A shimmering, occasionally breathless report that should fill in many of the cracks in readers’ knowledge of pop-music...

WHEN THEY WERE BOYS

THE TRUE STORY OF THE BEATLES' RISE TO THE TOP

A spirited jump down the rabbit hole to the early years of what would become the Beatles, from TV news anchor and Beatles chronicler Kane (Lennon Revealed, 2005, etc.).

The author details the many characters and moments in time that shaped the Beatles into the band that rocketed onto American shores in 1964. Despite being occasionally starry-eyed and corny, Kane writes with an evocative clarity, attention to detail and familiarity. He transports readers back to 1950s Liverpool and turn-of-the-decade Hamburg, to the childhood homes of the Fab Four as well as original drummer Pete Best and original bassist Stuart Sutcliffe. Kane reminds us that the Quarrymen, the Silver Beetles, the Silver Beatles and the early Beatles were a dance band: Fans went to a concert to move, to dance, and at that, the Beatles excelled long before all the screaming. But it was a serious grind to get to the point where they were finally filling clubs, and their first visit to Hamburg in 1960 was one of those near-turning points, when the grind had ground them down, the living conditions vile—they slept for months next to the toilet (John, after popping one speed pill over the line: “I would be wide awake staring around, wondering if the dirt would cake up inside me”)—the payback not worth the effort. The Beatles almost dissolved before they had a chance to change the course of popular music. Kane takes special care to get the characters right, whether they are remembered or forgotten, fleshing them out without bogging down the story. Indeed, one of the pleasures of this book is its brightness, written not just for the converted, but for anyone who has even a vague interest in this slice of history.

A shimmering, occasionally breathless report that should fill in many of the cracks in readers’ knowledge of pop-music history.

Pub Date: Aug. 1, 2013

ISBN: 978-0-7624-4014-6

Page Count: 416

Publisher: Running Press

Review Posted Online: June 25, 2013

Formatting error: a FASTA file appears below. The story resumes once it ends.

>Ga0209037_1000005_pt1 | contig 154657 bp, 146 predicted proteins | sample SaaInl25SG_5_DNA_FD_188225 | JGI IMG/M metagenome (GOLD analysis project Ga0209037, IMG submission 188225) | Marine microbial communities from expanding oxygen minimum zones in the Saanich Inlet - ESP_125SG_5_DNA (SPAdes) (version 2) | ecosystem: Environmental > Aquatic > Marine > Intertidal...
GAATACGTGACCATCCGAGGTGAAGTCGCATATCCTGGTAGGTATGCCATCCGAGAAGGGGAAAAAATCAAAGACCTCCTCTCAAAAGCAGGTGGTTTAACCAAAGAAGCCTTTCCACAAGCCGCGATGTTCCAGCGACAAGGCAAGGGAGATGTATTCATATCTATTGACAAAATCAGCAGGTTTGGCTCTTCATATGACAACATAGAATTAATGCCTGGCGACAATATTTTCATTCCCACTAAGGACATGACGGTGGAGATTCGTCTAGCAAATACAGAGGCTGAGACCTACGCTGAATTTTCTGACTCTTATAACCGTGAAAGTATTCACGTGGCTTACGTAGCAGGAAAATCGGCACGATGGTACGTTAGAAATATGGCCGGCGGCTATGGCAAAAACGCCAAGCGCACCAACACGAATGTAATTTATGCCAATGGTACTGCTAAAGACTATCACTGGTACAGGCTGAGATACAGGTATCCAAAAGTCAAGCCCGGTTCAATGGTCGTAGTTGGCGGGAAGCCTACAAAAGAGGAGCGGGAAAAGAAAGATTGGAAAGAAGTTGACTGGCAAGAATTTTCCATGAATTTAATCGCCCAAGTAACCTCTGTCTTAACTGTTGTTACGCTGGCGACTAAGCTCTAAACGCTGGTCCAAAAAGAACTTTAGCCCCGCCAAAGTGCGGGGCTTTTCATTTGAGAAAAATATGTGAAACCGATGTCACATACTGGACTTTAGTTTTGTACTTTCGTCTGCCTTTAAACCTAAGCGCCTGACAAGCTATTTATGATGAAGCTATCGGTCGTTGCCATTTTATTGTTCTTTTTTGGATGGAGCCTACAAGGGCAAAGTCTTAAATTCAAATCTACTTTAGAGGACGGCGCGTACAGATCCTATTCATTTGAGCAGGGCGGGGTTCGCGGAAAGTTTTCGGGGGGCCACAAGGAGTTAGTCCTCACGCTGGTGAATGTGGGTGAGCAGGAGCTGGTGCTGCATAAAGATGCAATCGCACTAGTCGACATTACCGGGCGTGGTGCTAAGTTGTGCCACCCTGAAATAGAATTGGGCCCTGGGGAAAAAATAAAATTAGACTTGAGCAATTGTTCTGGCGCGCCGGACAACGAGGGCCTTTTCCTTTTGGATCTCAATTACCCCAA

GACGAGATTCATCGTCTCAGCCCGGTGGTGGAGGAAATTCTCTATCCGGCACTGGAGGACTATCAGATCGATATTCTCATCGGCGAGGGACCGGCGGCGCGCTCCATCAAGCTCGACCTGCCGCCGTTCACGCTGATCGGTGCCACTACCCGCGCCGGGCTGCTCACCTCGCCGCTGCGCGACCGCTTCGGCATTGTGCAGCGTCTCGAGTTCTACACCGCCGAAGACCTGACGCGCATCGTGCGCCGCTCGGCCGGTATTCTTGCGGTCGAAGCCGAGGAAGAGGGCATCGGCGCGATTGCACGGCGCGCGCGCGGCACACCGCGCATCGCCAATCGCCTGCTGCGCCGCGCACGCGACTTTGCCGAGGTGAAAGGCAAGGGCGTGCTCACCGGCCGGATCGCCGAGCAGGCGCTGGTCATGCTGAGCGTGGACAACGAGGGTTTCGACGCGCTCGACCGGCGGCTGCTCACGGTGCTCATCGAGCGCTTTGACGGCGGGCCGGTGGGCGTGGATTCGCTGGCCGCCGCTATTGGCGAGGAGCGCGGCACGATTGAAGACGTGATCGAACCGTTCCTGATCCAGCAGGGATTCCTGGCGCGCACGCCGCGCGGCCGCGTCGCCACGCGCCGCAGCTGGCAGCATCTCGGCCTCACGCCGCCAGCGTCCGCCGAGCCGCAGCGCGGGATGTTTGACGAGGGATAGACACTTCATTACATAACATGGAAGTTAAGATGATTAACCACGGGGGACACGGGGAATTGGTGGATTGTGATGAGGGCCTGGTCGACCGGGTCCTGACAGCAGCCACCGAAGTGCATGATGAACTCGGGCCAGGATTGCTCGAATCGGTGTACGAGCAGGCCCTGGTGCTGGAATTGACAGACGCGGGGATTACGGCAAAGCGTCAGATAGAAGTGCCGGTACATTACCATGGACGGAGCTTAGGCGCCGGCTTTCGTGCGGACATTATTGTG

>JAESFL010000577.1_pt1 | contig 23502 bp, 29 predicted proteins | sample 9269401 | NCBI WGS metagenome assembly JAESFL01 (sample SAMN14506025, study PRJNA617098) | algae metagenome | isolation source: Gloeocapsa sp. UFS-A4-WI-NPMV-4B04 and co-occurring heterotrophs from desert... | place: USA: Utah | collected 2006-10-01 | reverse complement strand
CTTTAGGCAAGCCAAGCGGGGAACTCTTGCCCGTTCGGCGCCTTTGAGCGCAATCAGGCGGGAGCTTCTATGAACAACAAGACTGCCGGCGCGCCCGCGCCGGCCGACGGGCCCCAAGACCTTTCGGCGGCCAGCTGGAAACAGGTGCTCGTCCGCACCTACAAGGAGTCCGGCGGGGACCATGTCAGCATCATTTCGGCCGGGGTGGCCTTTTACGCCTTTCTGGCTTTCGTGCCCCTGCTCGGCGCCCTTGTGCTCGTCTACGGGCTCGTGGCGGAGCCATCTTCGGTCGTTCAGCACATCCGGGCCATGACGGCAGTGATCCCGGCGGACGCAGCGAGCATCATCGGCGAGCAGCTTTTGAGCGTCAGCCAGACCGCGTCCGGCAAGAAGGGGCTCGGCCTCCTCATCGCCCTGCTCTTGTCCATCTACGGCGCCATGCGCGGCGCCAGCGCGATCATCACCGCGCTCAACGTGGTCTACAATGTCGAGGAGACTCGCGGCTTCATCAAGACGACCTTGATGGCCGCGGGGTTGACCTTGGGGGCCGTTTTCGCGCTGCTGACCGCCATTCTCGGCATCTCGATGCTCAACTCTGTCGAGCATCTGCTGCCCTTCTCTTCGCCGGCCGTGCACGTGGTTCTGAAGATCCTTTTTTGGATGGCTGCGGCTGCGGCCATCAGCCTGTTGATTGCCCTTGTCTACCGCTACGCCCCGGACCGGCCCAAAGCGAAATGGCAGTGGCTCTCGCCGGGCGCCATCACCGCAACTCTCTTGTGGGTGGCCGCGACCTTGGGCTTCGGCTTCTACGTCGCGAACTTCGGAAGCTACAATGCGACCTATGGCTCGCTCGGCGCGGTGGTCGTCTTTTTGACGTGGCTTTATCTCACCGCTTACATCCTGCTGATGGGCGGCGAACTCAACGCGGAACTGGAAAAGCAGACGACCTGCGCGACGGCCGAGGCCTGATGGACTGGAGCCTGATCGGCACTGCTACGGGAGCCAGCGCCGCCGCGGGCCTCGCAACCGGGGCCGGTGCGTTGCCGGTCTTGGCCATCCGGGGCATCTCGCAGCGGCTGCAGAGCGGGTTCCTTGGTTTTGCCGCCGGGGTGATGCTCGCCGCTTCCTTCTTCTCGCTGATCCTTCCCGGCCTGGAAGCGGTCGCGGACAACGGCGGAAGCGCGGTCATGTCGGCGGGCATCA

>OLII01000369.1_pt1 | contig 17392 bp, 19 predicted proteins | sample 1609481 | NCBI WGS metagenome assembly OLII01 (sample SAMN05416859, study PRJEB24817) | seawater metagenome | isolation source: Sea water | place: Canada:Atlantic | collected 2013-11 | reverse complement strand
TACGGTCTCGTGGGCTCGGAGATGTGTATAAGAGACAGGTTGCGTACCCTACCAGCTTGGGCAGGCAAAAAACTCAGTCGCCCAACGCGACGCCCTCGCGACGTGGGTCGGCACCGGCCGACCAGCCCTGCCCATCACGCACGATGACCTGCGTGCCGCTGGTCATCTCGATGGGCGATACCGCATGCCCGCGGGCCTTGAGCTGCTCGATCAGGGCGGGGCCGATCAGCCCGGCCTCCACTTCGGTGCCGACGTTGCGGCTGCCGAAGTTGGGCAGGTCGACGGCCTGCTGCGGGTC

Kirkus Reviews Issue: July 15, 2013

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If the authors are serious, this is a silly, distasteful book. If they are not, it’s a brilliant satire.

THE 48 LAWS OF POWER

The authors have created a sort of anti-Book of Virtues in this encyclopedic compendium of the ways and means of power.

Everyone wants power and everyone is in a constant duplicitous game to gain more power at the expense of others, according to Greene, a screenwriter and former editor at Esquire (Elffers, a book packager, designed the volume, with its attractive marginalia). We live today as courtiers once did in royal courts: we must appear civil while attempting to crush all those around us. This power game can be played well or poorly, and in these 48 laws culled from the history and wisdom of the world’s greatest power players are the rules that must be followed to win. These laws boil down to being as ruthless, selfish, manipulative, and deceitful as possible. Each law, however, gets its own chapter: “Conceal Your Intentions,” “Always Say Less Than Necessary,” “Pose as a Friend, Work as a Spy,” and so on. Each chapter is conveniently broken down into sections on what happened to those who transgressed or observed the particular law, the key elements in this law, and ways to defensively reverse this law when it’s used against you. Quotations in the margins amplify the lesson being taught. While compelling in the way an auto accident might be, the book is simply nonsense. Rules often contradict each other. We are told, for instance, to “be conspicuous at all cost,” then told to “behave like others.” More seriously, Greene never really defines “power,” and he merely asserts, rather than offers evidence for, the Hobbesian world of all against all in which he insists we live. The world may be like this at times, but often it isn’t. To ask why this is so would be a far more useful project.

If the authors are serious, this is a silly, distasteful book. If they are not, it’s a brilliant satire.

Pub Date: Sept. 1, 1998

ISBN: 0-670-88146-5

Page Count: 430

Publisher: Viking

Review Posted Online: May 20, 2010

Kirkus Reviews Issue: July 15, 1998

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The author's youthfulness helps to assure the inevitable comparison with the Anne Frank diary although over and above the...

NIGHT

Elie Wiesel spent his early years in a small Transylvanian town as one of four children. 

He was the only one of the family to survive what Francois Maurois, in his introduction, calls the "human holocaust" of the persecution of the Jews, which began with the restrictions, the singularization of the yellow star, the enclosure within the ghetto, and went on to the mass deportations to the ovens of Auschwitz and Buchenwald. There are unforgettable and horrifying scenes here in this spare and sombre memoir of this experience of the hanging of a child, of his first farewell with his father who leaves him an inheritance of a knife and a spoon, and of his last goodbye at Buchenwald his father's corpse is already cold let alone the long months of survival under unconscionable conditions. 

The author's youthfulness helps to assure the inevitable comparison with the Anne Frank diary although over and above the sphere of suffering shared, and in this case extended to the death march itself, there is no spiritual or emotional legacy here to offset any reader reluctance.

Pub Date: Jan. 16, 2006

ISBN: 0374500010

Page Count: 120

Publisher: Hill & Wang

Review Posted Online: Oct. 7, 2011

Kirkus Reviews Issue: Jan. 15, 2006

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